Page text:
Personally - I would not rep a writer, or even consider it unless that writer had at least two scripts that I LOVED, another one he or she was working on right now and several really great ideas in various stages of development. I cannot speak for all managers - I'm not a manager myself, to be clear, but in even considering the idea, I can see the huge risk involved. Who can afford to work for free without a pretty strong indication of money down the line?

So - what else have you got?



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8 comments:

PJ McIlvaine said...

Excellent post, as usual. But there are some other words I'd like to add after your "five magic words"...

"I loved your script...but I can't do a thing with it."

Meaning...they don't have the right connections. Or while your writing emotionally engaged them, it's not the right script for the current marketplace. Or a thousand other crazy little things.

Managers are just like us. They have needs and wants. And sometimes the two conflict.

I had a manager recently tell me that he liked my comedy...but that he and his partner wanted a "bigger" script. And nothing else I pitched him seemed to intrique him.

Sometimes you just have to know when to fold em'...

I didn't say it, some Guy in Burbank did said...

We all have our favorite five word phrase.

I'm sorta partial to, "I loved your script...here's a check for $_________."

Now that's the five words I love to hear or a variation there of.

Julie Gray said...

I'm right there with ya, Guy in Burbank :)

Christian M. Howell said...

The beauty of those words is that sometimes they come after it wasn't our thing but we loved your voice.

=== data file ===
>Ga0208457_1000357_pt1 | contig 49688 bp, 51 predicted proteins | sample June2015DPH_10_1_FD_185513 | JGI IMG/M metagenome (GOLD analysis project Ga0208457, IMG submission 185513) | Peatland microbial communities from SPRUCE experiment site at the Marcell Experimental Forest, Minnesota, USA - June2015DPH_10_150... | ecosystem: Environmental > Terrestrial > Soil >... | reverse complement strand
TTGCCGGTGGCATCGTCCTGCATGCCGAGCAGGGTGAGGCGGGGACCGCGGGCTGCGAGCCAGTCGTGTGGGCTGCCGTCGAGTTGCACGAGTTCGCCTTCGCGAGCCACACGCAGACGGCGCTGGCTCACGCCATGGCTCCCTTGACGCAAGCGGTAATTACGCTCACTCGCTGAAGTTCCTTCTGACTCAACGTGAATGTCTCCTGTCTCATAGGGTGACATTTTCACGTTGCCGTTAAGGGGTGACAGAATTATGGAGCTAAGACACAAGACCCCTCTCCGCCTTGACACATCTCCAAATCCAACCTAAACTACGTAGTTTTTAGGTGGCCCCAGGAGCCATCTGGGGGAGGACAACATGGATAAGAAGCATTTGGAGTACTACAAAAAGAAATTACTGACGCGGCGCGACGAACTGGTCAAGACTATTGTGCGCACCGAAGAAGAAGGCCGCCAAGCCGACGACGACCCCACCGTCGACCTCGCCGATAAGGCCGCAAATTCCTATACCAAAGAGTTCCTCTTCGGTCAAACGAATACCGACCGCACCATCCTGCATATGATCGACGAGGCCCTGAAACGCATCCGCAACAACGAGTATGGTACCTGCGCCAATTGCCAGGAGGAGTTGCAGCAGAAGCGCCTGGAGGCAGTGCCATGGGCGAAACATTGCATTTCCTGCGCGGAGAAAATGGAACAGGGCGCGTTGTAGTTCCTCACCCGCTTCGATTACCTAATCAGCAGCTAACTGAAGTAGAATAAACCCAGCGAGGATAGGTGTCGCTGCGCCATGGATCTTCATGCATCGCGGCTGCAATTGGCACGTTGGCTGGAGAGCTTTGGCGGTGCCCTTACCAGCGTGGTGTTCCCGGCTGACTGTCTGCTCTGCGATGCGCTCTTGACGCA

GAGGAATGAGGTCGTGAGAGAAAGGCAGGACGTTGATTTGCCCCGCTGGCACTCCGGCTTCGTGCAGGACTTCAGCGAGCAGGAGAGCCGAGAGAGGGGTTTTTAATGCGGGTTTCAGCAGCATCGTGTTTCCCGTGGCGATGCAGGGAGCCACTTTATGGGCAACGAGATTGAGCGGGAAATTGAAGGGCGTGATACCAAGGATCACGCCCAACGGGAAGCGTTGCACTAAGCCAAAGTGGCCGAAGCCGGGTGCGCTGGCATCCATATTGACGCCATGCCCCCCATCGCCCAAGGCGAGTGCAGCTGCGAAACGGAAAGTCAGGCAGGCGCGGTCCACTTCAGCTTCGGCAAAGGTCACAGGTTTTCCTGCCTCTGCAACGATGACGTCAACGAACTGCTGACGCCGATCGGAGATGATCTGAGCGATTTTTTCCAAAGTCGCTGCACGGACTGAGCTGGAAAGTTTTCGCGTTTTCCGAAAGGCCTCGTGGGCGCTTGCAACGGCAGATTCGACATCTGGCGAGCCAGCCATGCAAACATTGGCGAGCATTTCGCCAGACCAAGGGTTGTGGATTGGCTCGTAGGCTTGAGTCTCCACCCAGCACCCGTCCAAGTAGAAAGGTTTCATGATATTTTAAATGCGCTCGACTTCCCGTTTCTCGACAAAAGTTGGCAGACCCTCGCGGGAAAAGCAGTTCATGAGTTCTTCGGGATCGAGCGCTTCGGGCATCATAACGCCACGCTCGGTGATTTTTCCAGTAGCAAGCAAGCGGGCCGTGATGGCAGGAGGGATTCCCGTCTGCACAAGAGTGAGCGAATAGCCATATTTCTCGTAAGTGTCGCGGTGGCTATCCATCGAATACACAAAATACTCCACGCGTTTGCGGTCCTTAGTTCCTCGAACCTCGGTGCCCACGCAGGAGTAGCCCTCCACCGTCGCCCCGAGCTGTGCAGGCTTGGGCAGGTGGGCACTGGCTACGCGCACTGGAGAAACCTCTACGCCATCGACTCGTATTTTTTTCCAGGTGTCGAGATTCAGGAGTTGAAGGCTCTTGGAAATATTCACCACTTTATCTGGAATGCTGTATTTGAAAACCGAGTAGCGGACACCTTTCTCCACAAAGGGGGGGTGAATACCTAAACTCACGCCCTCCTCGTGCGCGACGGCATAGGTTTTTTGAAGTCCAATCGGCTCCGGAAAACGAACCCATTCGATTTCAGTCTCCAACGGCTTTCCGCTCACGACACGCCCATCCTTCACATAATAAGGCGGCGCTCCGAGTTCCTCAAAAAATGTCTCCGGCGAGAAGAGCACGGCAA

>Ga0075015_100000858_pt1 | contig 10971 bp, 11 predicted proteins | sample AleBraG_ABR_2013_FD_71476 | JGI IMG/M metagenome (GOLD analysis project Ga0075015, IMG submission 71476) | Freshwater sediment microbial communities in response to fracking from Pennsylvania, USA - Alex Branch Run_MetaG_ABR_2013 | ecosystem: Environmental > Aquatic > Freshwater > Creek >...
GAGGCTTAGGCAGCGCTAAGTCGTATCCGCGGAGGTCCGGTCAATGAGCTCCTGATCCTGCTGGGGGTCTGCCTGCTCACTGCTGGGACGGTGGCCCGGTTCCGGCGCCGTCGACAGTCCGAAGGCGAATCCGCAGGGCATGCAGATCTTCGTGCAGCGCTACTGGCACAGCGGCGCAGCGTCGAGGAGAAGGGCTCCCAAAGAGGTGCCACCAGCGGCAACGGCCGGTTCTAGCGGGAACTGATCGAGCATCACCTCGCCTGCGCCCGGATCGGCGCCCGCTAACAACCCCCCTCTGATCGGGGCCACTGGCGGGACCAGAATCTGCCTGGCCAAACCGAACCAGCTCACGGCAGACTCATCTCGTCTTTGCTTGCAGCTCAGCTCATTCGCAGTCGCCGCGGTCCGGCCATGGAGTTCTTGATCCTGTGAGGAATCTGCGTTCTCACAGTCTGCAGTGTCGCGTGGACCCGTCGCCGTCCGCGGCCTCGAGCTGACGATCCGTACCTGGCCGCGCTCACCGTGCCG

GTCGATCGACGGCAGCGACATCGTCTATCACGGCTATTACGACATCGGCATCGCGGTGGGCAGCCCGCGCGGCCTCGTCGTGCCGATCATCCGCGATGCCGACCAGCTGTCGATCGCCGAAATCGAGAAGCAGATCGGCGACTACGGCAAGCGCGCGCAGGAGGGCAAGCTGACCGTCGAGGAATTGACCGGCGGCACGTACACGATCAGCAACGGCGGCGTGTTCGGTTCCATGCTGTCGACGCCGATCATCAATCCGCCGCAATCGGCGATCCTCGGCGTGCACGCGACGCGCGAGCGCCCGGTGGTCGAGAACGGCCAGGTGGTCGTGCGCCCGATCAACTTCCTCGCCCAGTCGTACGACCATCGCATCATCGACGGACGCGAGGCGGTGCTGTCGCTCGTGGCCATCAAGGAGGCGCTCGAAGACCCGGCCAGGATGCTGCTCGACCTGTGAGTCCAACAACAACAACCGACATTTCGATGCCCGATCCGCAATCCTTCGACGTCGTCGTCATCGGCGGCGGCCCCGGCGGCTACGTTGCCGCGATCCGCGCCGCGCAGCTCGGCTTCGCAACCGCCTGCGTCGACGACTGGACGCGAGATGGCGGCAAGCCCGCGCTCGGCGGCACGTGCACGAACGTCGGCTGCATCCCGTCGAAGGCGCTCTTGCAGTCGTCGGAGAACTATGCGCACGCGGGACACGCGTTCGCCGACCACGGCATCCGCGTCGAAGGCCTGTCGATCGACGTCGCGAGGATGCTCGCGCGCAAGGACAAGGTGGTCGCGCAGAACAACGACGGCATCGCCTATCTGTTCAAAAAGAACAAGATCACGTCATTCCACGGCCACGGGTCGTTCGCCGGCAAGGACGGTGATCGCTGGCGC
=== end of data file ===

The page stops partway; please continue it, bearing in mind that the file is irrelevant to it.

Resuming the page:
I haven't gotten that from a manager but have from prodcos.

Any writer whose serious should have more than enough ideas and outlines. I have a few more to finish before I really start searching for reps, but I could, at this point, give ANY studio a 40+ script "idea package" at varying levels of completion of story.

If my day job would calm down, I could stop studying and really have no life, I'd be finished several more at this point.

I guess that's the good and bad of having a well-paying job you love(I'm above the reported WGA average).

PJ McIlvaine said...

Well, late this afternoon, I heard my own magic words from a manager: you're a good writer, I want to rep you and I'll send you contracts in the next few days.

:)

Anonymous said...

Those five words have haunted me since I got laid off two months ago! I've been in a fury to produce and prove that I can do something right that it's making me crazy.

Drinking helps, though... :)

Chakala

Judith said...

Hi Julie,
I found your site through Billy Mernit's blog.Great post,it was really helpful.I've just finished the professional program at UCLA and was wondering whether to focus on the two scripts I have,or to keep going with the advanced program.I'll have time to re-write one up to the point where I can show people,then I guess its better to show that I have a lot of good ideas that I'm still working on.Thanks :)
Judith

Julie Gray said...

Hey Judith - welcome to the Rouge Wave! We have lots of fun here, so I hope you stick around :)